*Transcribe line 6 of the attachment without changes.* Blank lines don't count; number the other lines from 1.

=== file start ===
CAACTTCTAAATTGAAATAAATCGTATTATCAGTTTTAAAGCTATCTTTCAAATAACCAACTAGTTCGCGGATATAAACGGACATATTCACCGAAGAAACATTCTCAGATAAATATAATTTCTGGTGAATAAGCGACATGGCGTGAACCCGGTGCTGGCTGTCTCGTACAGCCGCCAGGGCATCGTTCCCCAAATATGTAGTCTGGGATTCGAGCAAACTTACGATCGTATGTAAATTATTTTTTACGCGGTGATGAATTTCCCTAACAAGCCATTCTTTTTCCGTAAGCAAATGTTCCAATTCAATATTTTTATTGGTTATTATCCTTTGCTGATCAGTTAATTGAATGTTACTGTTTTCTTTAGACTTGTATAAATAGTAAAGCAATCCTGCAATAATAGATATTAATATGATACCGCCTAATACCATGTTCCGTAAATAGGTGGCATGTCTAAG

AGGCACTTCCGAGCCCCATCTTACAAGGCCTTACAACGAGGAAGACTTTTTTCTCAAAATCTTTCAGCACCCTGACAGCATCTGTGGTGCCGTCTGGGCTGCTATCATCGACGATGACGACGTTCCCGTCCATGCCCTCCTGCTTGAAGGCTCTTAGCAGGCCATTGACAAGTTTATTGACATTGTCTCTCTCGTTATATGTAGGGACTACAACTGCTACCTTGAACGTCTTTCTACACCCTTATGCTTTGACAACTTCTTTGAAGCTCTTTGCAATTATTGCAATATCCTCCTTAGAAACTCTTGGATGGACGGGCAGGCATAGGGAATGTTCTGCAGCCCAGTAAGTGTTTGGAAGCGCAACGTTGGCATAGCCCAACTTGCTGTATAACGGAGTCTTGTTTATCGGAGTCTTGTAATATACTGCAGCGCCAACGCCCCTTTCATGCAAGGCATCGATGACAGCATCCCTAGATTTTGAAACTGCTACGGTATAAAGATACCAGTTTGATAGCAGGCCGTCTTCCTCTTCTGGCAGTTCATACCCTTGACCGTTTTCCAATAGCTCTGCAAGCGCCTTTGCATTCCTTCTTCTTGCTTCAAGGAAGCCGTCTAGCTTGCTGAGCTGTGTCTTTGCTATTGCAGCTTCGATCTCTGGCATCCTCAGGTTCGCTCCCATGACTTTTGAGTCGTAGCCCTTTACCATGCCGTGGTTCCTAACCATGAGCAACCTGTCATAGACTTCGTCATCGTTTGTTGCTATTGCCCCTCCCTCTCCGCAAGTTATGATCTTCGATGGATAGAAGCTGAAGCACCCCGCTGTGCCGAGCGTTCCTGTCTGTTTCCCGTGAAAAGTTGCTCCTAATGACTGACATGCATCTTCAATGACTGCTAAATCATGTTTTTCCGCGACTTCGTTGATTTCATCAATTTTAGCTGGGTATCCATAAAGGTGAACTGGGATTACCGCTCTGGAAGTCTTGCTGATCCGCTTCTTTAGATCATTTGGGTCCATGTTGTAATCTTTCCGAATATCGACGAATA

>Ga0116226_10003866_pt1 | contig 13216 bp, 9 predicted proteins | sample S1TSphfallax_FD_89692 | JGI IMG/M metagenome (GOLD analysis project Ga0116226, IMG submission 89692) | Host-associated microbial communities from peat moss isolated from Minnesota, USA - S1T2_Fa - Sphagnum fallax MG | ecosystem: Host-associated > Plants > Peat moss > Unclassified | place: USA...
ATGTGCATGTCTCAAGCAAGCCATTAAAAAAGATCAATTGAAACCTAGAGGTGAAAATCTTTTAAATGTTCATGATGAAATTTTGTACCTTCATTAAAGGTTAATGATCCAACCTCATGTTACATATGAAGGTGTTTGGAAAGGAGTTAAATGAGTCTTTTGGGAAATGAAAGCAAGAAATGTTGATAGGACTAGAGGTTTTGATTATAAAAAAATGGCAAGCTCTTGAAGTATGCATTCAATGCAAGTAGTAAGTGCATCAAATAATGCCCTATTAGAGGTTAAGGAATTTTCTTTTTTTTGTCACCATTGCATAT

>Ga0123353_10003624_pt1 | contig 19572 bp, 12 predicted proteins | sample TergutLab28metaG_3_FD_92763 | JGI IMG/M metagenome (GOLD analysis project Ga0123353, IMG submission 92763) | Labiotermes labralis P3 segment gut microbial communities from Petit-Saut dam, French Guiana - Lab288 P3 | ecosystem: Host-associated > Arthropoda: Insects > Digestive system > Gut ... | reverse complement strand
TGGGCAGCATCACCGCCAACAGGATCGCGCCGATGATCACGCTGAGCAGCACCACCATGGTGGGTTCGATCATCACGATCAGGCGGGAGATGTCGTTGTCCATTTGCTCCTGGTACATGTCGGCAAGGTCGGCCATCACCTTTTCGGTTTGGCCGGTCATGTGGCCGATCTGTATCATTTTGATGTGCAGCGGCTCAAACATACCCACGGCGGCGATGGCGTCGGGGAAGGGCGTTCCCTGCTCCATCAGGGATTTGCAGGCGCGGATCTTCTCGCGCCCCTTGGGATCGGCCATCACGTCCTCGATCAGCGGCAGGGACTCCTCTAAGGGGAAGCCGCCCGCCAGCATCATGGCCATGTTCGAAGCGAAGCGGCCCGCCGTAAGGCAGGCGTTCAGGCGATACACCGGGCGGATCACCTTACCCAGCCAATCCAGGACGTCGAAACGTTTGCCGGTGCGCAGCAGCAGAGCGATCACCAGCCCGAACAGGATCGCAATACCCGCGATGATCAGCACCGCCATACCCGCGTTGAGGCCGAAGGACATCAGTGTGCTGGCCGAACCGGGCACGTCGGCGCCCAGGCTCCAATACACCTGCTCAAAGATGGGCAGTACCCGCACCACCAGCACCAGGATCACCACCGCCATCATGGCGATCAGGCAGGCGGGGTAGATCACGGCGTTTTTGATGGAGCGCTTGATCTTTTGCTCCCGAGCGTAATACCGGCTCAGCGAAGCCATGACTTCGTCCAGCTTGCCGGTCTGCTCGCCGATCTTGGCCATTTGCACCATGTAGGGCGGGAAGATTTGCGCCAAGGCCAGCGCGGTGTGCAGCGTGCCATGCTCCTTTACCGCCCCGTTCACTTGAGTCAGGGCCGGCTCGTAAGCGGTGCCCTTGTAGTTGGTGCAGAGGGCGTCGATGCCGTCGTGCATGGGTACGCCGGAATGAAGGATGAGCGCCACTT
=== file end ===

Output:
TGGGCAGCATCACCGCCAACAGGATCGCGCCGATGATCACGCTGAGCAGCACCACCATGGTGGGTTCGATCATCACGATCAGGCGGGAGATGTCGTTGTCCATTTGCTCCTGGTACATGTCGGCAAGGTCGGCCATCACCTTTTCGGTTTGGCCGGTCATGTGGCCGATCTGTATCATTTTGATGTGCAGCGGCTCAAACATACCCACGGCGGCGATGGCGTCGGGGAAGGGCGTTCCCTGCTCCATCAGGGATTTGCAGGCGCGGATCTTCTCGCGCCCCTTGGGATCGGCCATCACGTCCTCGATCAGCGGCAGGGACTCCTCTAAGGGGAAGCCGCCCGCCAGCATCATGGCCATGTTCGAAGCGAAGCGGCCCGCCGTAAGGCAGGCGTTCAGGCGATACACCGGGCGGATCACCTTACCCAGCCAATCCAGGACGTCGAAACGTTTGCCGGTGCGCAGCAGCAGAGCGATCACCAGCCCGAACAGGATCGCAATACCCGCGATGATCAGCACCGCCATACCCGCGTTGAGGCCGAAGGACATCAGTGTGCTGGCCGAACCGGGCACGTCGGCGCCCAGGCTCCAATACACCTGCTCAAAGATGGGCAGTACCCGCACCACCAGCACCAGGATCACCACCGCCATCATGGCGATCAGGCAGGCGGGGTAGATCACGGCGTTTTTGATGGAGCGCTTGATCTTTTGCTCCCGAGCGTAATACCGGCTCAGCGAAGCCATGACTTCGTCCAGCTTGCCGGTCTGCTCGCCGATCTTGGCCATTTGCACCATGTAGGGCGGGAAGATTTGCGCCAAGGCCAGCGCGGTGTGCAGCGTGCCATGCTCCTTTACCGCCCCGTTCACTTGAGTCAGGGCCGGCTCGTAAGCGGTGCCCTTGTAGTTGGTGCAGAGGGCGTCGATGCCGTCGTGCATGGGTACGCCGGAATGAAGGATGAGCGCCACTT